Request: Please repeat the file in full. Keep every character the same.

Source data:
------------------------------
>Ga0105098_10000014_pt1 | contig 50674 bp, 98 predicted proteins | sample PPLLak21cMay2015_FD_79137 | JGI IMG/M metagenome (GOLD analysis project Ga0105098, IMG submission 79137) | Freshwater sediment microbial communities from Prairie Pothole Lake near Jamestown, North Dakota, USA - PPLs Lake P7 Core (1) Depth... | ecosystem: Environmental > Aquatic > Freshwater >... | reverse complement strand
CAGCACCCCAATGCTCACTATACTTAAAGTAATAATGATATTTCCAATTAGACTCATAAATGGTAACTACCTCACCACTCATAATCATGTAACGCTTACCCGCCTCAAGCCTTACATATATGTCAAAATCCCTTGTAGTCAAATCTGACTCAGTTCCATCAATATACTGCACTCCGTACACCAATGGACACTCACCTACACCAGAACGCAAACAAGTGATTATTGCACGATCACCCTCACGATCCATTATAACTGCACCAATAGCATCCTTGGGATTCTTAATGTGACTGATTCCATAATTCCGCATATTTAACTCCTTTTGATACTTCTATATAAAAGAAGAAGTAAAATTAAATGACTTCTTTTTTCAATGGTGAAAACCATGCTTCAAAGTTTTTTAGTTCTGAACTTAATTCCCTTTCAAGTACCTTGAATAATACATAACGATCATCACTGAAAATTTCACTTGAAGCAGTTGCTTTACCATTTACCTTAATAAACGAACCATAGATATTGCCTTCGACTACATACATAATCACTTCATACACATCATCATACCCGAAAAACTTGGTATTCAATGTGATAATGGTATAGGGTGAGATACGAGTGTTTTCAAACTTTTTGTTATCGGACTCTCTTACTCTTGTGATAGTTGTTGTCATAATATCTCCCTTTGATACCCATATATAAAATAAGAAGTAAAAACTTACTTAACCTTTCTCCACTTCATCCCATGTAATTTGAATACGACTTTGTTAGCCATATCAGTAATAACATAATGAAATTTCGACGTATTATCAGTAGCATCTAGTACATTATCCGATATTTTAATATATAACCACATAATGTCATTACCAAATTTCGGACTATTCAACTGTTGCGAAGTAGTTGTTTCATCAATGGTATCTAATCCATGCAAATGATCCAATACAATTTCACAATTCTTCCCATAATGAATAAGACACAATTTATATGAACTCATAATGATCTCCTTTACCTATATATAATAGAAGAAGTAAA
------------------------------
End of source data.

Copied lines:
>Ga0105098_10000014_pt1 | contig 50674 bp, 98 predicted proteins | sample PPLLak21cMay2015_FD_79137 | JGI IMG/M metagenome (GOLD analysis project Ga0105098, IMG submission 79137) | Freshwater sediment microbial communities from Prairie Pothole Lake near Jamestown, North Dakota, USA - PPLs Lake P7 Core (1) Depth... | ecosystem: Environmental > Aquatic > Freshwater >... | reverse complement strand
CAGCACCCCAATGCTCACTATACTTAAAGTAATAATGATATTTCCAATTAGACTCATAAATGGTAACTACCTCACCACTCATAATCATGTAACGCTTACCCGCCTCAAGCCTTACATATATGTCAAAATCCCTTGTAGTCAAATCTGACTCAGTTCCATCAATATACTGCACTCCGTACACCAATGGACACTCACCTACACCAGAACGCAAACAAGTGATTATTGCACGATCACCCTCACGATCCATTATAACTGCACCAATAGCATCCTTGGGATTCTTAATGTGACTGATTCCATAATTCCGCATATTTAACTCCTTTTGATACTTCTATATAAAAGAAGAAGTAAAATTAAATGACTTCTTTTTTCAATGGTGAAAACCATGCTTCAAAGTTTTTTAGTTCTGAACTTAATTCCCTTTCAAGTACCTTGAATAATACATAACGATCATCACTGAAAATTTCACTTGAAGCAGTTGCTTTACCATTTACCTTAATAAACGAACCATAGATATTGCCTTCGACTACATACATAATCACTTCATACACATCATCATACCCGAAAAACTTGGTATTCAATGTGATAATGGTATAGGGTGAGATACGAGTGTTTTCAAACTTTTTGTTATCGGACTCTCTTACTCTTGTGATAGTTGTTGTCATAATATCTCCCTTTGATACCCATATATAAAATAAGAAGTAAAAACTTACTTAACCTTTCTCCACTTCATCCCATGTAATTTGAATACGACTTTGTTAGCCATATCAGTAATAACATAATGAAATTTCGACGTATTATCAGTAGCATCTAGTACATTATCCGATATTTTAATATATAACCACATAATGTCATTACCAAATTTCGGACTATTCAACTGTTGCGAAGTAGTTGTTTCATCAATGGTATCTAATCCATGCAAATGATCCAATACAATTTCACAATTCTTCCCATAATGAATAAGACACAATTTATATGAACTCATAATGATCTCCTTTACCTATATATAATAGAAGAAGTAAA